All API naming in URLs (such as the name of your API, namespaces and resources) should:
use nouns in place of verbs
be short, simple and easy clearly understandable
be human-guessable, avoiding technical or specialist terms where possible
use hyphens in the place of underscores as word essay writers separators for multiword names
As an example: api-name.api.gov.uk .
Generally, every one of your APIs needs to have its domain that is own as each service possesses its own domain. This may also avoid API sprawl and simplify your versioning.
In the event that you provide multiple APIs and you have a company case which means you’ll deploy common services across them, such as for example common management, authentication and security approaches, you may want to consider:
providing them all through the same domain
differentiating them by using namespaces.
The namespace should reflect the event of government being offered by this API. Namespaces may be singular or plural, depending on the situation.
Sub-resources must appear under the resource they relate to, but should go no more than three deep, as an example: /resource/id/sub-resource/id/sub-sub-resource .
If it is actually a combination of multiple first or second level resources if you reach a third level of granularity (sub-sub-resource), you should review your resource construction to see.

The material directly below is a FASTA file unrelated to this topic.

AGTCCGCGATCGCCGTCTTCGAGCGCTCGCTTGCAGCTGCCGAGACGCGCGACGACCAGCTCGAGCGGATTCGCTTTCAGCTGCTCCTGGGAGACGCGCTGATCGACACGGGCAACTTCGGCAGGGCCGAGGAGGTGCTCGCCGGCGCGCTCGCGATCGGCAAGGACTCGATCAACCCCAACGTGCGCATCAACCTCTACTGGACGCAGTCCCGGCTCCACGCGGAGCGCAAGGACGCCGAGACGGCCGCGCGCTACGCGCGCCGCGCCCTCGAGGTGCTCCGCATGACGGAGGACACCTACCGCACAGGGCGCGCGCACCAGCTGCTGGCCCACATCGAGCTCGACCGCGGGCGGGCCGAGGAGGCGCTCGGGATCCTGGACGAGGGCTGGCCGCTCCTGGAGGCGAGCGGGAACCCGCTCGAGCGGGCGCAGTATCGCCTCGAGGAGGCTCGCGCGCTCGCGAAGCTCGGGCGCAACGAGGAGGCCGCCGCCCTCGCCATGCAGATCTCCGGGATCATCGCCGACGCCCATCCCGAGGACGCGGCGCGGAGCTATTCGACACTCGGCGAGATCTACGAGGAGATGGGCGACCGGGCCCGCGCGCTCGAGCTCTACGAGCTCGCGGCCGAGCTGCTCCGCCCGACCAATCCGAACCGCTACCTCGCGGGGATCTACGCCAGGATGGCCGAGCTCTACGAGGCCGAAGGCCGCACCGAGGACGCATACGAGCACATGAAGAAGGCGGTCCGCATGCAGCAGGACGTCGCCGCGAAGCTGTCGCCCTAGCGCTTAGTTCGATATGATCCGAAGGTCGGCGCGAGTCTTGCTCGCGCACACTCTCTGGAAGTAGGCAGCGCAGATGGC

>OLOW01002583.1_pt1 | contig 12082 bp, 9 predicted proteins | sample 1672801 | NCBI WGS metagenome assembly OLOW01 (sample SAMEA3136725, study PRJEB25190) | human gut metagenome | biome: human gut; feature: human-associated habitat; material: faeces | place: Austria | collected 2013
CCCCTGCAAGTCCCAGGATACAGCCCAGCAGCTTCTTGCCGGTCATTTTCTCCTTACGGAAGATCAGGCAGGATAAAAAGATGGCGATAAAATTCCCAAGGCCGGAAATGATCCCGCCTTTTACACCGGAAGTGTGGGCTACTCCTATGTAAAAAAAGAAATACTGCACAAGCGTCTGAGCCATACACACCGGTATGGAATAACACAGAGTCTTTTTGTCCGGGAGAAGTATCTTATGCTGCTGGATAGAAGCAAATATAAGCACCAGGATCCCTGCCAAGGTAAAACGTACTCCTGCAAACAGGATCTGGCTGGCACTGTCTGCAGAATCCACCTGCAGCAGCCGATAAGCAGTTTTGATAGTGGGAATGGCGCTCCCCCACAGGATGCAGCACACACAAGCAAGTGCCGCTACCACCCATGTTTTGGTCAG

You need to use path parameters to identify a specific resource or resources. For example, /users/1 .
You ought to only allow query strings to be utilized in GET requests for filtering the values returned from an individual resource, for example /users?state=active or /users?page=2 .
You must never use query strings in GET requests for identification purposes, for instance, stay away from the query string /users? >.
Query strings shouldn’t be utilized for defining the behaviour of one’s API, for instance /users?action=getUser& >.
When iterating your API to include new or improved functionality, you need to minimise disruption for the users in order that they usually do not incur unnecessary costs.
To minimise disruption for users, you ought to:
make backwards changes that are compatible possible – specify parsers ignore properties they don’t expect or understand to make certain changes are backwards compatible (this permits you to add fields to update functionality without requiring changes to your client application)
make a new endpoint available for significant changes
provide notices for deprecated endpoints
New endpoints usually do not always need to accompany new functionality if they still maintain backward compatibility
You should consider when you need to make a backwards incompatible change:
incrementing a version number within the URL or even the HTTP header (begin with /v1/ and increment with whole numbers)
supporting both old and new endpoints in parallel for a suitable period of time before discontinuing the old one